Proton Pump Inhibitors and Severe Hypomagnesaemia

Tim Cundy; Jonathan Mackay

Disclosures

Curr Opin Gastroenterol. 2011;27(2):180-185. 

In This Article

Magnesium Metabolism and Homeostasis

Most magnesium is in the mineral phase of bone (~600 mmol in an adult) or within the cells of the soft tissues (~400 mmol). After potassium, it is the most abundant intracellular cation. Within cells, magnesium is a cofactor in over 300 enzymatic reactions, involving control of calcium and potassium channels, membrane stabilization and neuromuscular excitability, protein and nucleic acid synthesis and oxidative phosphorylation. It is of particular importance in energy metabolism – all enzymatic reactions involving ATP have an absolute requirement for magnesium.

Less than 0.5% of total body magnesium (~2.5 mmol) is present within the plasma. In plasma, approximately 60% of the total magnesium is in the ionized form, approximately 15% is complexed (with phosphate, citrate or bicarbonate) and the remainder (~25%) is protein-bound. The distribution within the various plasma fractions may be altered by changes in protein concentration and pH.

Magnesium is widely distributed in foods. Green vegetables are an important source, but food processing can remove much of the magnesium from cereals and carbohydrate foodstuffs. 'Hard' waters contain an appreciable amount (up to 5 mmol/l). Typical daily magnesium intakes range from 6 to 20 mmol, with a median of approximately 12 mmol.

Of the typical dietary intake of approximately 12 mmol, about half is absorbed, mainly in the small intestine. There are two separate transport systems (Figs 1 and 2). One is an active transcellular process, saturated at low intraluminal concentrations. Transport from the lumen into the epithelial cells is mediated by the transport proteins TRPM6 and TRPM7.[3] The transporter responsible for moving magnesium out of the cells into blood is not yet known. When magnesium intake is normal, this process accounts for approximately 30% of absorption, but this proportion increases at low magnesium intakes.

Figure 1.

Cartoon illustrating the active (transcellular) and passive (paracellular) pathways for the absorption of magnesium from the lumen of the small intestine into the blood
The passive pathway involves passage through the tight junctions between cells. In the active process, transport from the luminal side is believed to be mediated by the TRPM6/7 complex, but the transporter responsible for moving magnesium out of the epithelial cells into blood is not yet known. tight junction; TRPM6/7; unidentified transporter.

Figure 2.

The quantity of magnesium absorbed by passive and active mechanism is related to the magnesium content of a meal
At low luminal concentrations the active transport process is dominant. Adapted from [5].

The other transport system, typically accounting for approximately 70% of absorption, is a passive paracellular pathway through the 'tight junctions' between enterocytes that make a seal between the luminal and mucosal surfaces. The tight junctions comprise interconnected transmembrane protein strands that match strands on adjacent enterocytes. There are many integral and peripheral protein components, but among the most important are the claudins. The differing degrees of 'leakiness' of tight junctions depend mainly on the number of fixed charges. The tight junctions in the gut are relatively leaky compared with those on other epithelial surfaces.[4]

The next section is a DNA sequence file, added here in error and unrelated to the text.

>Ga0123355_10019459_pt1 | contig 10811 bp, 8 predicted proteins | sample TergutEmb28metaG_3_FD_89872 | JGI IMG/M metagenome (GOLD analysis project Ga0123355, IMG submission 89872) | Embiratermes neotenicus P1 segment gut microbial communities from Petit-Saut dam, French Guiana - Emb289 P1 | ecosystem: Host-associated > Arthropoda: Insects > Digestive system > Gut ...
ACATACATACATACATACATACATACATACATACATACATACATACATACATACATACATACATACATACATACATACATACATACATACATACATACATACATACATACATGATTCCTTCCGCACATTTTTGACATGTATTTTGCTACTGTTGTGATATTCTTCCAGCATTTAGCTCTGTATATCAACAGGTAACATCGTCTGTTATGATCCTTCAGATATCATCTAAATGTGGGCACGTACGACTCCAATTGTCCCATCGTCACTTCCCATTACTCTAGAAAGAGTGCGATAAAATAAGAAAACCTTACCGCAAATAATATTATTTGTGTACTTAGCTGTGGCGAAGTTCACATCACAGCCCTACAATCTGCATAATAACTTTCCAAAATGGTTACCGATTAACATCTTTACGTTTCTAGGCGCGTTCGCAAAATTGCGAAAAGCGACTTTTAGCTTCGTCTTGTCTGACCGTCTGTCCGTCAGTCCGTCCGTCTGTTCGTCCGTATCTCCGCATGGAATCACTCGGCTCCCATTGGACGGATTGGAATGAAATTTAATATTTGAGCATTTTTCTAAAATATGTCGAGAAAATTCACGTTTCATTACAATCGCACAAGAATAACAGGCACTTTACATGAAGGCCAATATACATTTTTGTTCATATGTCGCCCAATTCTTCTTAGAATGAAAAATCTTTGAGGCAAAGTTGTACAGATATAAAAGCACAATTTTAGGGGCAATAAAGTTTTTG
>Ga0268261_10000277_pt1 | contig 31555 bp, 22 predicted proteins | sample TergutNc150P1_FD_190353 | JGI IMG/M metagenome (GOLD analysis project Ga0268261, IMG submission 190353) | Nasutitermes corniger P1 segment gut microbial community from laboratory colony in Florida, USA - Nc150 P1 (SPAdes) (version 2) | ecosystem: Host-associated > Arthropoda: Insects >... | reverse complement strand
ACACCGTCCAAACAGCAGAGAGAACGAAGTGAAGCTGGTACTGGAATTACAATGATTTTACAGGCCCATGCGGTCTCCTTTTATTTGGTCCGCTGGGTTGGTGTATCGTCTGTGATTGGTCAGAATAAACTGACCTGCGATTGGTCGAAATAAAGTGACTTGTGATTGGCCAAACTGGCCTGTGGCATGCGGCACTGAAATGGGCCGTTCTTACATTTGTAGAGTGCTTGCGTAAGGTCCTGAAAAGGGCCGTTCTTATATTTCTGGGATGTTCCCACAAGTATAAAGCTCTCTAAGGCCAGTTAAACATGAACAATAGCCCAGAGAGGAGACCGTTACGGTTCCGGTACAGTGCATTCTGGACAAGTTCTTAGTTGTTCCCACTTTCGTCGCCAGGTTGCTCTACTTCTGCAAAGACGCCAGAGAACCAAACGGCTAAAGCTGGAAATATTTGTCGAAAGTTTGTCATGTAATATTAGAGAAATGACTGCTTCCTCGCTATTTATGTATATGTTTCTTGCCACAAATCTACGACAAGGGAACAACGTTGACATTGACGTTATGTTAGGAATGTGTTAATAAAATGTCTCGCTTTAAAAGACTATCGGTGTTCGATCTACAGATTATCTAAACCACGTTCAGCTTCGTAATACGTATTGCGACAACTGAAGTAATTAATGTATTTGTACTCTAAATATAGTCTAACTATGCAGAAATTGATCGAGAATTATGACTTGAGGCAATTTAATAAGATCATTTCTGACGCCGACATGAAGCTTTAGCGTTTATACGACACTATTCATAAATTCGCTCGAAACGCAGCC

A constant fraction (~7%) of ingested magnesium is absorbed through this mechanism.[5] The rate of absorption through this process is dependent on the transepithelial electrical voltage (usually +5 mV) and the concentration gradient (typically 1–5 mmol/l in the lumen and 0.5–0.7 mmol/l nonprotein-bound magnesium in the blood).[3] Some magnesium can be absorbed from the large bowel. An estimated 2 mmol per day is secreted into the intestine; thus the net daily intestinal absorption is approximately 4 mmol, which is balanced by excretion into the urine.

The ionized and complexed magnesium fractions are ultrafilterable in the kidney. In a healthy adult, approximately 100 mmol are filtered daily. Fifteen–20% of the ultrafilterable magnesium is reabsorbed in the proximal tubules, but the majority (~70%) is reabsorbed in the thick ascending limb of the loop of Henle, by a passive paracellular process, driven by the lumen-positive electrochemical gradient. The final urinary magnesium excretion is determined by active transcellular reabsorption of Mg2+ in the distal convoluted tubule. This is a multistep process with passage of Mg2+ across the luminal membrane through the epithelial channels TRPM6 and TRPM7, cytosolic diffusion, and then active extrusion across the opposite basolateral membrane. Between 3 and 5% of the filtered magnesium finally appears in the urine. The kidney has a maximal limit for tubular reabsorption (TmMg), above which all ultrafilterable magnesium is excreted.[6]

There are clear homeostatic mechanisms for regulating magnesium status, although the magnesium 'sensor' is not known. The kidney appears to be the prime organ in the fine regulation of magnesium homeostasis. In times of magnesium deprivation, the kidney can reduce magnesium excretion to less than 1 mmol per day. There is also intestinal adaptation mediated through the active transport process. The proportion of dietary magnesium absorbed is higher (up to 75%) when the diet is magnesium-depleted, but lower when the dietary load is greater.

Magnesium can regulate parathyroid hormone (PTH) secretion in a manner similar to calcium, but is only a half to a third as potent. PTH secretion is thus stimulated by modest hypomagnesaemia and suppressed by hypermagnesaemia. Paradoxically, profound hypomagnesaemia inhibits PTH secretion.

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